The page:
Uncanny X-Force #17
By Dan Horn
November 10, 2011 - 15:16
It seems like Rick Remender's "The Dark Angel Saga" has been chugging along for quite a while now, and indeed it has. This is the seventh chapter of the arc, indicative of its seven-month span. Lending to the longevity of the story, as well, is the fact that nearly every other shorter story within Uncanny X-Force
has contributed in some part to this epic tale. In fact, all of Warren Worthington's comic book continuity, decades of it, up to the modern era of the medium plays a role in bringing X-Force to this particularly dire juncture. And though this plot has certainly seemed drawn out, and it has been, it has never gotten boring, nor has it overstayed its welcome quite yet. UXF
is still the comic book I'm most excited to pick up from my local comic shop every month. It's still one of the most gorgeous and well-written contemporary comic books I can think of.
In Uncanny X-Force
#17, things are looking fairly grim (when haven't they looked grim?) for the mutant heroes of the eponymous hit squad. The Age of Apocalypse Ice Man is wreaking havoc on Wolverine and Deadpool, Deathlok's mind has been subverted by War, Fantomex has ostensible retreated like a coward, and Psylocke has been transformed into Archangel's bride, Death. The situation couldn't honestly look bleaker, and of course the cavalry arrives just in the nick of time. Or do they? Can anyone really stop Archangel from bringing about the Age of Apocalypse on Earth-616?
Issue 17 is another action-packed installment to this pulse-pounding series, but that doesn't equate to filler or splash-pages. Let me put it this way: a reader of UXF
will never feel as though his/her $3.99 was spent in vain. Almost every issue seems like two issues of content from any other comic book series. The series never suffers from terseness for the sake of its raucous violence. This chapter manages to play on several different facets of its main characters' lengthy histories, weaving fond recollections and romance into an otherwise nihilistic and Darwinian narrative. There is hope somewhere amidst the hopelessness, but, even so, this saga won't end well for the X-Force.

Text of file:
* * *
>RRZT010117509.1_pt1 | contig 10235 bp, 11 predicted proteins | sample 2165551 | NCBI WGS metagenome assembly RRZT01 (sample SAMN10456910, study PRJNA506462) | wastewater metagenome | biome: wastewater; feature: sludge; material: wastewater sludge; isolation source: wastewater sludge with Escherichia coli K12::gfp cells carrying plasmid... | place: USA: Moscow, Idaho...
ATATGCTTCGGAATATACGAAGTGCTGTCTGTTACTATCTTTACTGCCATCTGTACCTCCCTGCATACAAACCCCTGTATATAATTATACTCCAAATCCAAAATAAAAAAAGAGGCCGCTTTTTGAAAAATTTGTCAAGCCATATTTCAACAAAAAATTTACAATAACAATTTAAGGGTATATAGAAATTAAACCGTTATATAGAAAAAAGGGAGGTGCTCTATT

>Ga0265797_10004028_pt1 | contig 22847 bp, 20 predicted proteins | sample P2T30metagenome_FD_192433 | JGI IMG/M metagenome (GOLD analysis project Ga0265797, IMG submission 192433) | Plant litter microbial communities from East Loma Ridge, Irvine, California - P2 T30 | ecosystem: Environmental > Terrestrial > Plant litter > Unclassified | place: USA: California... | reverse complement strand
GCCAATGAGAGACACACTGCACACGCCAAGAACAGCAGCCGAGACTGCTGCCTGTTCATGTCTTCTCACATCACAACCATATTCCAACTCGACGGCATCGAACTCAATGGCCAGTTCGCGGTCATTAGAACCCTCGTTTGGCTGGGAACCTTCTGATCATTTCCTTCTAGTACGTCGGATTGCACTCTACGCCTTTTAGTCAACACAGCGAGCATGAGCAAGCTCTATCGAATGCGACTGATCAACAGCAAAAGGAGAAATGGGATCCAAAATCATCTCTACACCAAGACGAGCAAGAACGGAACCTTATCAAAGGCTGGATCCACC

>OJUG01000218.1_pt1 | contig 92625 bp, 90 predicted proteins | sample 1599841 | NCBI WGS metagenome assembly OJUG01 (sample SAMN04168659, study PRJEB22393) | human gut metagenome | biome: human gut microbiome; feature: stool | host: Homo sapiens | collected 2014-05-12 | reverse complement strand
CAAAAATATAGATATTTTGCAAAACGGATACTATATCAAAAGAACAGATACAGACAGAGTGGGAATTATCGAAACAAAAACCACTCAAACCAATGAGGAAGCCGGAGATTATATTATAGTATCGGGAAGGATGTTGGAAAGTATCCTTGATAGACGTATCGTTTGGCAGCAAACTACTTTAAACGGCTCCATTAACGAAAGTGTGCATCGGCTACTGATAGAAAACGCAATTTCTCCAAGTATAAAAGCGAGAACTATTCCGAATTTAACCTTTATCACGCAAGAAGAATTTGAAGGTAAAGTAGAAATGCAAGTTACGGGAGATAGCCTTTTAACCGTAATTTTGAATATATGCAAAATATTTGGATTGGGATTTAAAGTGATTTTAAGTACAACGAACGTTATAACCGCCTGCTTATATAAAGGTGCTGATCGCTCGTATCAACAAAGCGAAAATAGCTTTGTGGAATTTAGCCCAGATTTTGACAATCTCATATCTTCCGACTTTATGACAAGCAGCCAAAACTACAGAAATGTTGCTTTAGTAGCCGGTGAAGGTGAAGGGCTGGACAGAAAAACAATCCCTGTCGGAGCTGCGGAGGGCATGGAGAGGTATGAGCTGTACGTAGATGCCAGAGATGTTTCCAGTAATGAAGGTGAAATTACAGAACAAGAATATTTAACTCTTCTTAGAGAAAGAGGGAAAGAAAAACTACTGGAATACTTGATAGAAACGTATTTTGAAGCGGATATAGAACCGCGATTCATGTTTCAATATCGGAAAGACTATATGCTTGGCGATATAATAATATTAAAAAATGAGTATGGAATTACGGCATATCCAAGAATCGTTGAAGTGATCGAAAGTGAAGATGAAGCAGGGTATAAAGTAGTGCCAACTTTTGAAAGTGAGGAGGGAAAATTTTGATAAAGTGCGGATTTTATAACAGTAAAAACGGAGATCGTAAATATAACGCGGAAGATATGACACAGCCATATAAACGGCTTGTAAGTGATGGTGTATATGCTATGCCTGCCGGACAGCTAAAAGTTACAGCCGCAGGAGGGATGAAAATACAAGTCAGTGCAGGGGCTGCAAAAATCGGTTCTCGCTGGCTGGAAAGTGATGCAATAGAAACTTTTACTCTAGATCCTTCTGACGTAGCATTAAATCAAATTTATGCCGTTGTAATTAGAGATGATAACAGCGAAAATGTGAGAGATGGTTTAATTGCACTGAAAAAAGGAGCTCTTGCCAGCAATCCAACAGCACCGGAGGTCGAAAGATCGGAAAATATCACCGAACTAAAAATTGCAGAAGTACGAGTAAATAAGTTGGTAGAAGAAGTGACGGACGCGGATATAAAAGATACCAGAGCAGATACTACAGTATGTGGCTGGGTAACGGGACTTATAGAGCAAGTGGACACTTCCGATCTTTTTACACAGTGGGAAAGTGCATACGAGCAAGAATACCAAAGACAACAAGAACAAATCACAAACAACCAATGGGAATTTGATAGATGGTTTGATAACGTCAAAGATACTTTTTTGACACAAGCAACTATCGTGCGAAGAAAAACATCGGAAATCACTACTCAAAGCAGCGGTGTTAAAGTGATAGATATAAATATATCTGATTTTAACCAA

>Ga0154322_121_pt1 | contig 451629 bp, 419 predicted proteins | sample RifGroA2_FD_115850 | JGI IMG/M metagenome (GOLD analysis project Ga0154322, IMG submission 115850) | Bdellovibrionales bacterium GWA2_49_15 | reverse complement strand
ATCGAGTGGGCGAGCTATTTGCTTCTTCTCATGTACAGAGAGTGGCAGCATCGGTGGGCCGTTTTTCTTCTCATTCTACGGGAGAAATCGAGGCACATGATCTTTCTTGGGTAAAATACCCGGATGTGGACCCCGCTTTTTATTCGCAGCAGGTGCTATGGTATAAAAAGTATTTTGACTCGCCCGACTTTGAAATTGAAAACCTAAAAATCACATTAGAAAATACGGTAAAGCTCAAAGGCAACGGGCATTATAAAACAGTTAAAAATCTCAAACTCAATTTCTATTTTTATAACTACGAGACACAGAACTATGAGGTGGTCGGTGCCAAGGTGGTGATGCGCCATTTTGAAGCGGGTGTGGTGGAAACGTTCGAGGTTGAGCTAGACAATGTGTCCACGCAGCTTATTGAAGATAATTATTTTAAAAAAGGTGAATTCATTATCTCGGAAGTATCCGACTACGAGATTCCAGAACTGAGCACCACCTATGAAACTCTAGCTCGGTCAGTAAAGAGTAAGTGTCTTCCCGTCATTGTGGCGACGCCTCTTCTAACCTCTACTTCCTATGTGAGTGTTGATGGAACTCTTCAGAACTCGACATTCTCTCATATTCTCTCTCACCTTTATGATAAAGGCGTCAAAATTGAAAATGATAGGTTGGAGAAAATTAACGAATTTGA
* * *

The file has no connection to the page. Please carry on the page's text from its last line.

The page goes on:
The artwork, which I've raved about in the past plenty of times, is brilliant. Opena's work here is the stuff of comic book legend, and Dean White--just give that guy the coloring Eisners for the next ten years. His palette has been the glue that's kept this book together for over a year, and his absence in a past issue was certainly noticed by fans immediately.
If I have one critique for this issue, it's that many of the developments that transpire within this chapter or at the very end of last chapter are dealt with quickly here, giving the impression that those developments, like Betsy becoming Death, weren't exactly essential in the overall scope of this arc. They feel like well-written filler or well-conceived diversions, for lack of better nomenclature. Knowing Remender's attention to detail, however, I'm sure he'll find a way to re-examine these issues. If I had another critique it'd be the aforementioned arrival of the "cavalry," which I'm really trying not to spoil, but it's been Remender's ace up his sleeve, it seems, which was rather woefully convenient.
is definitely not without its faults, however minuscule, but it's also so deep and character-driven that those faults only seem to further reflect those of its intricately developed players. This really is a remarkable era for this super-team, and anything that comes after it will be judged by Uncanny X-Force
's nigh-impeccable standard.
Rating: 9 /10
Last Updated: May 19, 2020 - 12:25
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